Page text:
The lining was cut and sewn the same way

Following the pattern directions, I sewed the hood pieces right sides together.

After turning the hood right sides out, I basted the hood to the wool layer. I also basted the straps in place.

Next, I pinned the lining and wool right sides together with the straps and hood tucked inside. I sewed around the edges leaving a hole to turn the cloak right sides out.

And here is the finished cloak!

My next wool remnant was too small for even the shortened cloak pattern. Instead, I used the circular collar/outer cloak from to the brown cloak pictured on the pattern. I extended that half-circle pattern as big as the folded fabric would allow.

I cut two of each pattern piece from the folded fabric. (Fabric pieces are stacked in the picture.)

I did the same for the lining and sewed the pieces together in a similar way to the first cloak.

Ta-da! This cloak had a short, swing shape created by the circular pattern.

Of course, no Victorian lady would be without accessories! Our existing peasant blouses definitely needed some modification/embellishments. I added seam binding ties to a vintage collar to finish the edge and make the collar adjustable.

Next, I repurposed a vintage table runner and doily into more accessories! The table runner was destined to be a shawl, while the doily would become a cap!

I gathered thin elastic thread and a darning needle.

I stitched the elastic around the doily about an inch and a half from the outer edge.

I pulled the elastic and adjusted the new cap to fit my head before cutting and tying off the elastic thread. I added silk flower pins later for embellishment. For additional headgear, we used a diy snood like the one I made in this post. We also raided the jewelry boxes for antique-looking earrings and necklaces.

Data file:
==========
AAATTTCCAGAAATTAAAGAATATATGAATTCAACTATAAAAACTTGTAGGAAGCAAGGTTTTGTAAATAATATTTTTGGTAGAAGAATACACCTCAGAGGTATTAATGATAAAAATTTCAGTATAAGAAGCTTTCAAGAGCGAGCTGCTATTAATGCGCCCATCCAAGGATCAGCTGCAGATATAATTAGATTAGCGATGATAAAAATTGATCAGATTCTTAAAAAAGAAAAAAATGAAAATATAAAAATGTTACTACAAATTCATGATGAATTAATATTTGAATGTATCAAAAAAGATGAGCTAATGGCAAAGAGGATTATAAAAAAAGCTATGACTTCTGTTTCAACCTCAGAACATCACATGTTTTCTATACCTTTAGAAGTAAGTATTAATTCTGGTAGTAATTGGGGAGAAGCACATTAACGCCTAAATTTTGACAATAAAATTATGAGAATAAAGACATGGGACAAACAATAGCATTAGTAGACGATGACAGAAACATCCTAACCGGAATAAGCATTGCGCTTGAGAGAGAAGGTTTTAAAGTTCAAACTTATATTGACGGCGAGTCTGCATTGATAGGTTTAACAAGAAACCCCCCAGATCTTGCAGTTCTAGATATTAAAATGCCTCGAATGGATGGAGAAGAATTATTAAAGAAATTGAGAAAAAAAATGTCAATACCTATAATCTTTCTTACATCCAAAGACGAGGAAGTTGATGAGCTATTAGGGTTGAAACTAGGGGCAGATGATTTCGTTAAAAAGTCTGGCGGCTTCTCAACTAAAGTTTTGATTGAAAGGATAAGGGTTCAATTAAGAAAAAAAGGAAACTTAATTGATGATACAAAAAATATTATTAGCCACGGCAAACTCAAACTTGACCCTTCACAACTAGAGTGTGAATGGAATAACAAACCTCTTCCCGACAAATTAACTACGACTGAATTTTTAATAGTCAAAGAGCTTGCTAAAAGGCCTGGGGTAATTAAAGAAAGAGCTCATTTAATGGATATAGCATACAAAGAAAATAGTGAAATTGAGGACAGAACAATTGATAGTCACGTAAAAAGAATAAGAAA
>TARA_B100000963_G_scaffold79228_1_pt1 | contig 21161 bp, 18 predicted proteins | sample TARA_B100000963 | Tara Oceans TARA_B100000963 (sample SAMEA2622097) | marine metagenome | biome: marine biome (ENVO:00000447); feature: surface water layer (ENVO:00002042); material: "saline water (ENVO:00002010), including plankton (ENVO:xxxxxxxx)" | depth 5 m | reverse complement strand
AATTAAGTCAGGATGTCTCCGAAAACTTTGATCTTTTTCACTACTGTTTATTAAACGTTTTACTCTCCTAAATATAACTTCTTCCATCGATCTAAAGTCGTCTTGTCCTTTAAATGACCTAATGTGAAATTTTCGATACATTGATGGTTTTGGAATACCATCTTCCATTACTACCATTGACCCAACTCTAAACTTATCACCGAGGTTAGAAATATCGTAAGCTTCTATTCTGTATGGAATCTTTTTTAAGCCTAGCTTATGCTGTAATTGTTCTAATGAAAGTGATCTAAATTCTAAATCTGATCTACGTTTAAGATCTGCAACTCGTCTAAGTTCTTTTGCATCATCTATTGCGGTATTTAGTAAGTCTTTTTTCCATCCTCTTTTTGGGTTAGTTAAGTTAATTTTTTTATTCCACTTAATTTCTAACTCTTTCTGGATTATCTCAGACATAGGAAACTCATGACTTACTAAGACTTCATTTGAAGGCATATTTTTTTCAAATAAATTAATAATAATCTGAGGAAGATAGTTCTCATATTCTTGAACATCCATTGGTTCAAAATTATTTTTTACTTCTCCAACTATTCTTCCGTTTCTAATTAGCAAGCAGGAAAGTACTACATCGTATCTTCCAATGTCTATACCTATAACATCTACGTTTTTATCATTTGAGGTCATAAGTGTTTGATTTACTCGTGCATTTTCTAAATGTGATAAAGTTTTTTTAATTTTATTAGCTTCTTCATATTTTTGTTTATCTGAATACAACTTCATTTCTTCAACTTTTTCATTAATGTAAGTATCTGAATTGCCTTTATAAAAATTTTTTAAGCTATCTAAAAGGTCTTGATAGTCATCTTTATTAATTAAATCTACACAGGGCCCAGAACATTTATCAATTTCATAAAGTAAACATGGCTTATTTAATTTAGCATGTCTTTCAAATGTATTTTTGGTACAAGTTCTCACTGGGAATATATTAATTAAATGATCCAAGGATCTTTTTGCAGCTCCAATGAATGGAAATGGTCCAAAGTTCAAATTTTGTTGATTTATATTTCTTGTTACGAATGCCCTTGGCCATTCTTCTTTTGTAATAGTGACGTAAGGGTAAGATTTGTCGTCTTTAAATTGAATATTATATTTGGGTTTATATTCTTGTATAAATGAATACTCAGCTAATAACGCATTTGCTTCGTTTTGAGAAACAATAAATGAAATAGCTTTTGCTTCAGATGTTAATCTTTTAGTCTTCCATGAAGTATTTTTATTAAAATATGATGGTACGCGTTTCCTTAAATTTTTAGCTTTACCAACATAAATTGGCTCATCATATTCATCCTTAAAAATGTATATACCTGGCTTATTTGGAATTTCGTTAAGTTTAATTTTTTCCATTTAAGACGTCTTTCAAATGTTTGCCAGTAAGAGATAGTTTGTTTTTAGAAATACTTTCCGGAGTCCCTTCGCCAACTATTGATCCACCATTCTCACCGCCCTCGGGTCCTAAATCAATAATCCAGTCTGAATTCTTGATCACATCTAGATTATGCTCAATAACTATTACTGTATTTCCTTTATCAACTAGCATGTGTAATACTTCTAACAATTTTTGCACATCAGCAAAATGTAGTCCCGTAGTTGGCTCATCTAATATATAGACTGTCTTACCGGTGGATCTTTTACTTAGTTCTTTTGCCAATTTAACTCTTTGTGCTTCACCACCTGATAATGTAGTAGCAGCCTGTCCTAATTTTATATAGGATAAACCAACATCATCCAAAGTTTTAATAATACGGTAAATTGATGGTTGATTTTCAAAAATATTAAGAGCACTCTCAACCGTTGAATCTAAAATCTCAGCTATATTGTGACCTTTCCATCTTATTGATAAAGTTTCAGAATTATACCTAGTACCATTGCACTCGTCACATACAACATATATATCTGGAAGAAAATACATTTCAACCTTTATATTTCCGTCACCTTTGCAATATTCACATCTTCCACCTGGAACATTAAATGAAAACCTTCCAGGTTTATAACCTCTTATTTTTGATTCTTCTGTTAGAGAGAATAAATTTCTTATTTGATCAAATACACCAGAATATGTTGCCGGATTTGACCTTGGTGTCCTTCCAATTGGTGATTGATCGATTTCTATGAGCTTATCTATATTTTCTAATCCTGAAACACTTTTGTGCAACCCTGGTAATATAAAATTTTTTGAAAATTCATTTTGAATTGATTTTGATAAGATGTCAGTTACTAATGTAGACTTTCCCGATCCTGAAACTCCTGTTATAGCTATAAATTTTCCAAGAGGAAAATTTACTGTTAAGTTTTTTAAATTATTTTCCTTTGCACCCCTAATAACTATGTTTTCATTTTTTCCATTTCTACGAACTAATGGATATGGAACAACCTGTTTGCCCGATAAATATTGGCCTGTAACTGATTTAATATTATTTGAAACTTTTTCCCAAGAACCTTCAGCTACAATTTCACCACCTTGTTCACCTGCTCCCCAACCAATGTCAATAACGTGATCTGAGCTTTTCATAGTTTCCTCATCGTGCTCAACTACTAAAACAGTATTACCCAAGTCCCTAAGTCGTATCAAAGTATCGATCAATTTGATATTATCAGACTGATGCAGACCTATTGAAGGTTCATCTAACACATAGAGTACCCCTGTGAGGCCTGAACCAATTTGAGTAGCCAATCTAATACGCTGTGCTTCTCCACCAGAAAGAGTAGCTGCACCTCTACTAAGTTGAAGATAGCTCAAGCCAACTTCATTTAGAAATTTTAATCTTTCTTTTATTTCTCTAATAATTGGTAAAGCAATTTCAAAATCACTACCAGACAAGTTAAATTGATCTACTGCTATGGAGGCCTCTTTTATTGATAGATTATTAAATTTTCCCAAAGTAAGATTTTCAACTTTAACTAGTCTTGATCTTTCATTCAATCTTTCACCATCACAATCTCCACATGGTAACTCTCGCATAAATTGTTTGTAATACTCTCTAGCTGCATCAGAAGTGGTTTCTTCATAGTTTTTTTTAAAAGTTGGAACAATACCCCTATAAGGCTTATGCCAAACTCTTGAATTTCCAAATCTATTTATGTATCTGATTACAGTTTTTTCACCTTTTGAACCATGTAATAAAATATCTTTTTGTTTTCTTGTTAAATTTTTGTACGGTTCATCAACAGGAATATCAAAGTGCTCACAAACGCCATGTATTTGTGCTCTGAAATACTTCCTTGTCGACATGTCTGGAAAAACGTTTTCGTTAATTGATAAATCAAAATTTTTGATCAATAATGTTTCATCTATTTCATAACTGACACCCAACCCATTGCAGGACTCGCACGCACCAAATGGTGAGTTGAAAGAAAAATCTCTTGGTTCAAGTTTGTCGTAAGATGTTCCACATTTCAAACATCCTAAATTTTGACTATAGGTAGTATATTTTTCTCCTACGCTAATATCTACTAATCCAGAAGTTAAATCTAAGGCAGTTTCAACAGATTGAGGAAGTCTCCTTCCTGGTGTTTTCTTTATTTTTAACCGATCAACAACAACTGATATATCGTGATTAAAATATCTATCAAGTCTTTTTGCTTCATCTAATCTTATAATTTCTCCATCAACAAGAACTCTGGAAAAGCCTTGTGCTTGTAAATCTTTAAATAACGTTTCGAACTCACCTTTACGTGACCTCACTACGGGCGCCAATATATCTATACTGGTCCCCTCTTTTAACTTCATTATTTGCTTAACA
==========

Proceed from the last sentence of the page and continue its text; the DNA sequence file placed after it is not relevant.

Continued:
After an enjoyable movie viewing, we returned home to try out our costumes! Many thanks to our mom for taking pictures for us and for having antique furniture for backdrops! We attempted period-appropriate photo faces, with varying degrees of success!

We were a bit surprised by the amount of fabric we felt we were wearing. We had no right to complain, though, because we weren’t wearing all the period-appropriate undergarments! The collar and shawl had a tendency to become disheveled. How improper!

In Beth March’s honor, we included a family cat in the pictures!

Apparently, Gibson the cat is not opposed to historical portraiture… as long as he’s the center of attention.

We went outside to try out our cloaks. Wool fabric came in handy! Brr! You can really see L’s homemade snood in this picture.

We had alot of fun and learned a great deal in our first attempt at Victorian costuming! (I even got to wear a doily on my head! How fun is that?) We all enjoyed the Little Women movie, and I’m re-reading the book so that I can thoroughly experience the story. I’m also planning more challenging sewing projects to help me gain greater knowledge of the fashions and sewing practices of the time.

This post is gratefully and humbly dedicated to Louisa May Alcott, the author of Little Women. Through her characters, we knew early in life that we should become more than what was expected of us. May her works continue to inspire future generations!